Making Payroll, Rehiring, and Paying Yourself During the Covid-19 Pandemic
(Bloomberg Businessweek) -- If, like my septuagenarian parents, you run or work for one of the one in four small businesses in America that had to close temporarily because of the Covid-19 pandemic, you’re probably scrambling to understand your options to keep paying your employees, among other concerns. The Trump administration’s Paycheck Protection Program (PPP), a $349 billion rescue package, is meant to help tide you over for a few months. It’s available for a range of small businesses and nonprofits, from those with hundreds of employees (up to 500 employees) to self-employed individuals.
PPP, which launched on Friday, April 3, and is available through June 30, already is getting mixed reviews from business owners who tried to apply. Some banks are imposing unexpected limitations. The administration’s delays in providing guidance meant some lenders weren’t ready to process applications on April 3. The sheer volume of applications is another concern—will lenders be able to process them in a timely fashion? (On April 6, the Small Business Administration’s loan processing platform crashed, and is now up and running again, Bloomberg News reported.)
Here are answers to some of the more urgent questions you may be asking.
How does PPP work?
- Start by checking if your bank participates. You must apply through a participating lender to get a loan of up to $10 million. The interest rate is 1 percent. The Small Business Administration (SBA) guarantees the loan and can later forgive it. A list of lenders offering the loans is available here.
- The SBA will forgive the loan if: you use the money to keep workers on the payroll for eight weeks; rehire workers; pay mortgage interest, rent, and utilities. The program is retroactive from Feb. 15 to encourage employers to rehire recently laid off workers. There is fine print to sift through, including the condition that at least 75% of the forgiven amount must have been used for payroll.
How is the program playing out so far?
In just four days, applicants’ experiences vary widely. As of April 3, more than 17,500 loans valued above $5.4 billion had been made through the program, SBA Administrator Jovita Carranza tweeted that day.
What else beyond PPP is available?
- If you need $2 million or less, consider the Small Business Administration’s Covid-19 Economic Injury Disaster Loan (EIDL) program. It offers an emergency cash advance of up to $10,000 that is essentially a grant that doesn’t need to be paid back.
- These EIDL loans are made by the SBA, not private lenders, meaning you only have to comply with the SBA’s rules. The term is 30 years. Interest rates are 3.75% for for-profits and 2.75% for nonprofits. You don’t need to personally guarantee EIDLs less than $200,000.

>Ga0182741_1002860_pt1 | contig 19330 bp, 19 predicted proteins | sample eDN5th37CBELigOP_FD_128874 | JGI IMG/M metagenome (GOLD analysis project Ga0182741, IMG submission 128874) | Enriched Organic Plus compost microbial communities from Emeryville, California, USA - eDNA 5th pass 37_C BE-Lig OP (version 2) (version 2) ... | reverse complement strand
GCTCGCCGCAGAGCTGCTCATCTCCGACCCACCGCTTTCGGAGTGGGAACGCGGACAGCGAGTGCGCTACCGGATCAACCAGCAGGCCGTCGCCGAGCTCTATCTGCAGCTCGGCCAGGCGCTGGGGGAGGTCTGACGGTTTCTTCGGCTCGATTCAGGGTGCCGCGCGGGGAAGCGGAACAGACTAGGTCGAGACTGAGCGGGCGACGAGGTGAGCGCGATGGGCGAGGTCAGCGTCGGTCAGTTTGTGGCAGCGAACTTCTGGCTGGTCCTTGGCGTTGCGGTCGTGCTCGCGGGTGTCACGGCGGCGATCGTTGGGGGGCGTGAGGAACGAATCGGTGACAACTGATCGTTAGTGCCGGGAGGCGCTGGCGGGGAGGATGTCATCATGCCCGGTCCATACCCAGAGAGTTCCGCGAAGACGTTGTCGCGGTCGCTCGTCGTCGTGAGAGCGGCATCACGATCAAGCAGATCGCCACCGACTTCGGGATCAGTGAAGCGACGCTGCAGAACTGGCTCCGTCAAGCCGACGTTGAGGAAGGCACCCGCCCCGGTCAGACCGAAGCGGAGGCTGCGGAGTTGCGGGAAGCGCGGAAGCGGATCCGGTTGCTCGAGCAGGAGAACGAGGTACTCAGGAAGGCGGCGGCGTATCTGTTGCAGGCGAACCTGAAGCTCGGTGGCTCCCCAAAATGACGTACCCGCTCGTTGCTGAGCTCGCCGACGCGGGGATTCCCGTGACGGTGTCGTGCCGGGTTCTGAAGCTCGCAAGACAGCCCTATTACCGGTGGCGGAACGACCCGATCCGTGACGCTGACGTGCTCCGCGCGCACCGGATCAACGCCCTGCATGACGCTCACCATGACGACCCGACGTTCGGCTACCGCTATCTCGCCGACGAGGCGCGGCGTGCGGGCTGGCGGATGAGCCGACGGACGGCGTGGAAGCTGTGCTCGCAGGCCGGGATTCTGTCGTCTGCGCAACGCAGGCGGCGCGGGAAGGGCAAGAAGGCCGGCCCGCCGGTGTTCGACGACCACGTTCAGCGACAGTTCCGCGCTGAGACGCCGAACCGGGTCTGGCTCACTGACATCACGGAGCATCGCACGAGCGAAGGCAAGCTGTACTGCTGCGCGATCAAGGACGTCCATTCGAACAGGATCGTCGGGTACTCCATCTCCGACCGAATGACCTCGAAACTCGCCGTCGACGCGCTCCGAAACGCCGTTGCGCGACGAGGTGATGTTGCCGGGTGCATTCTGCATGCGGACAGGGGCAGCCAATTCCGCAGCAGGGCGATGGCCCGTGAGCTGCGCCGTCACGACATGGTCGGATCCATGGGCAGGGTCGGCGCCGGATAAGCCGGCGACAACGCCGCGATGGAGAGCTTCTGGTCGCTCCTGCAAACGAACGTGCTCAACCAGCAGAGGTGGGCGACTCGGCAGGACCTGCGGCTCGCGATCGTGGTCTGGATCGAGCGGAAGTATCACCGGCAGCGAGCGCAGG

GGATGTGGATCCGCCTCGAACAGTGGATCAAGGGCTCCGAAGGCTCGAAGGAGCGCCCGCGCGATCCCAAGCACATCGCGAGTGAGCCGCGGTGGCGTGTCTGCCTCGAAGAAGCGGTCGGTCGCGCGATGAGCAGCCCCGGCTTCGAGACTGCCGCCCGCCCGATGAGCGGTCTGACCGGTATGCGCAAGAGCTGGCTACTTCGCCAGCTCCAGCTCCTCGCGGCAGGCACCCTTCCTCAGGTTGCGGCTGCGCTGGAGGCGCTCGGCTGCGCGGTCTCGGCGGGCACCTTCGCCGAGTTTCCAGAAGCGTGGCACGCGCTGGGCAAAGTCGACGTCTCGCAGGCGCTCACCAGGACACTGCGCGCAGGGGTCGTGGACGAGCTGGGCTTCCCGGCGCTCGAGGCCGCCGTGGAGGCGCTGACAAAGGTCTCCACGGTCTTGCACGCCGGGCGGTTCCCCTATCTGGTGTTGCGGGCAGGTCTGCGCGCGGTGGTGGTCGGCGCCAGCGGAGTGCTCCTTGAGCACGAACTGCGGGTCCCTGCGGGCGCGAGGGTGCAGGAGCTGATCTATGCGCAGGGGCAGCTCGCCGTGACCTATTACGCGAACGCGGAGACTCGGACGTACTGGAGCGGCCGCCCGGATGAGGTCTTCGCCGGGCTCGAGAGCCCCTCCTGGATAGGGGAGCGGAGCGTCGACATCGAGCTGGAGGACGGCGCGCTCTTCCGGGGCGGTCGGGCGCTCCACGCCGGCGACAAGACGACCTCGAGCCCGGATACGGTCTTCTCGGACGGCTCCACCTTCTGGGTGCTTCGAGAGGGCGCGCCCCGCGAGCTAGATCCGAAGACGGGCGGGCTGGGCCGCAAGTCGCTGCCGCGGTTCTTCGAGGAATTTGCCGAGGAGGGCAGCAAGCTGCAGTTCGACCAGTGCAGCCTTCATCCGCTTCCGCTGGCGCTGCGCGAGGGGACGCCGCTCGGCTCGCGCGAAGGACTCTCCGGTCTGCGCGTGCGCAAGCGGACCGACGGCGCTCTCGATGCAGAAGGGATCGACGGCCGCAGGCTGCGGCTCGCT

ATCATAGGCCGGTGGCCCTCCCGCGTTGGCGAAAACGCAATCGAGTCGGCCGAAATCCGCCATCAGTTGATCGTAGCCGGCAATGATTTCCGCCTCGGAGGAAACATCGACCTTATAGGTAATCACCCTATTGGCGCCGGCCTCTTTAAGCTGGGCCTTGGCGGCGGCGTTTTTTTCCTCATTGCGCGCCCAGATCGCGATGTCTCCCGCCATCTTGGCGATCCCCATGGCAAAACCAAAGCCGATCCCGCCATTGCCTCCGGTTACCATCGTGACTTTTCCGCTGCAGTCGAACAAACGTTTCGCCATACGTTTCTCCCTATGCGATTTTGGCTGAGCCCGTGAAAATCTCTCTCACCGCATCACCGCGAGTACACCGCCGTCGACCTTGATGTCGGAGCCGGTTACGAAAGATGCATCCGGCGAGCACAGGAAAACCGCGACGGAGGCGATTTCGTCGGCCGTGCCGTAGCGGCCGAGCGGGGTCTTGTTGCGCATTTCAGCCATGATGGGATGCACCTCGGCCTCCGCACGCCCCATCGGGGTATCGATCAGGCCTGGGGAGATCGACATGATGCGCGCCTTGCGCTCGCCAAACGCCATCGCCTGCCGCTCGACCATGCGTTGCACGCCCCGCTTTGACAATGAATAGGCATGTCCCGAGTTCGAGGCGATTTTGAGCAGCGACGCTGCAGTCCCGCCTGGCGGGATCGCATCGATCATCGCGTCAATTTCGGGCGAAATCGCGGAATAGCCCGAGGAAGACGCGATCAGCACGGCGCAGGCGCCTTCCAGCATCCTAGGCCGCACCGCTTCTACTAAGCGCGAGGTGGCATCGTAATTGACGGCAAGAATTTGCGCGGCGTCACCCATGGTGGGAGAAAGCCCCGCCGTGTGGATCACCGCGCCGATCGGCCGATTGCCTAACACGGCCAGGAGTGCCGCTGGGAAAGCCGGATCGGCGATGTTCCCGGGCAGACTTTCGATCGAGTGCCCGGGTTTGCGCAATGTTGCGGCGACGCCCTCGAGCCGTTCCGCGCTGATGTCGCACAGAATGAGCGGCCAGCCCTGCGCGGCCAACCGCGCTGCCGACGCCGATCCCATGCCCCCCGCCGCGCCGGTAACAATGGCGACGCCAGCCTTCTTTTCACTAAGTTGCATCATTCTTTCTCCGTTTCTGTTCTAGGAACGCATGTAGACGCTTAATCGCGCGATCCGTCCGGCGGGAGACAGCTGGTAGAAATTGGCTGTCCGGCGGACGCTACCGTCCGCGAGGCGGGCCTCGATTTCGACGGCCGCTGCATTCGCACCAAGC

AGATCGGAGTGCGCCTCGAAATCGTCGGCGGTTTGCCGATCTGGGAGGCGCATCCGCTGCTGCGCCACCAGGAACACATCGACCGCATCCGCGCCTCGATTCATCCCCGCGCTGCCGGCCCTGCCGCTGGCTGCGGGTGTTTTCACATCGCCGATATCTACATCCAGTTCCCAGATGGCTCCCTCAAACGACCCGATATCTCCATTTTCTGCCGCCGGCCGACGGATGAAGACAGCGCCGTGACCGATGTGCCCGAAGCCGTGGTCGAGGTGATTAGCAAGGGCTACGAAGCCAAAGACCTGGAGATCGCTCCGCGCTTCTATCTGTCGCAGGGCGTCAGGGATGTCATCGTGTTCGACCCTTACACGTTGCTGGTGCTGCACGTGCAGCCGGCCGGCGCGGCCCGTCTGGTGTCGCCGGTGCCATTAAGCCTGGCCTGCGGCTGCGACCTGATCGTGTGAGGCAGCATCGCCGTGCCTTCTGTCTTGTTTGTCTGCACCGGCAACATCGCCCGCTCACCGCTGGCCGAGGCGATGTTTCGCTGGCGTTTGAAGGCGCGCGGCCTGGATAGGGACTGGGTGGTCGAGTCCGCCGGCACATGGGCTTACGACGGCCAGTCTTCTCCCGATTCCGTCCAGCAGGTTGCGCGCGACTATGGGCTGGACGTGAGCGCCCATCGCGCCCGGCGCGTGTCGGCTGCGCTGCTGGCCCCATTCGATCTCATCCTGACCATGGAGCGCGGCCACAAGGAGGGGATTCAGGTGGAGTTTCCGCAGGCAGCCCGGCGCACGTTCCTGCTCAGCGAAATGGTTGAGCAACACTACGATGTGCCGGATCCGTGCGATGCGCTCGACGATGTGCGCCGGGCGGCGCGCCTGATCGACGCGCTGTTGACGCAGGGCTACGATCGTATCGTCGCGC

- You can apply to both the PPP and the EIDL. The SBA also has a program for loans of up to $25,000 to businesses that have an existing relationship with an SBA Express Lender. And the agency is offering debt relief for a variety of loans.
- If you were turned down by the SBA for a loan before, don’t let that stop you from applying again, says Cynthia Ward Wikstrom, campaigns director at the Main Street Alliance, an advocacy group with about 30,000 small business members around the country. “It’s very important for people to understand that there is a very relaxed set of criteria for these loans,” she says.
Does PPP or EIDL make sense for my business?
- The historic $2 trillion stimulus package pumped significant funding into government agencies and other entities to support owners trying to make complicated decisions, Ward Wikstrom says. These include the SBA’s Women Business Centers, the SBA’s Small Business Development Centers, the Minority Business Development Agency’s Business Centers, and SCORE. They may be able to answer your questions and to help you assess whether these SBA programs will help.
What’s available in addition to the SBA programs?
- States and cities are rushing to provide assistance to local businesses and the people who depend on them. For example, the New Jersey Economic Development Authority (NJEDA) is offering grants of up to $5,000, zero-interest loans of up to $100,000, and other aid. It says it has more than $75 million in state and private money to use. The measures are meant to support up to 5,000 enterprises and complement federal initiatives, NJEDA says on its FAQ page (last updated on April 1).
Be Flexible, Don’t Give Up
Over the nearly half century my parents have run the nonprofit movie theater they started together in New York’s Hudson Valley, they’ve learned to adapt to overcome challenges large and small. Since temporarily closing because of the need for social distancing, they’ve worked with film distributors to send links to new movies that viewers can pay to stream at home.
Today, like many of the 30 million small businesses across the country, they’re trying to make sense of the emergency loan programs with the goal of keeping their dozen or so employees, including five full-timers, on the payroll. They’re trying to apply to both PPP and EIDL and keeping me posted on their progress and hiccups. And, like many, my mom is sewing masks.
FOR ADDITIONAL PROGRAMS AND SOURCES OF FUNDS: Check your governor’s website, your mayor’s site, and your state economic development agency’s site for what is available in your locality. The Main Street Alliance has a resources page and other groups, including the U.S. Chamber of Commerce and Small Business Majority, are also compiling information.
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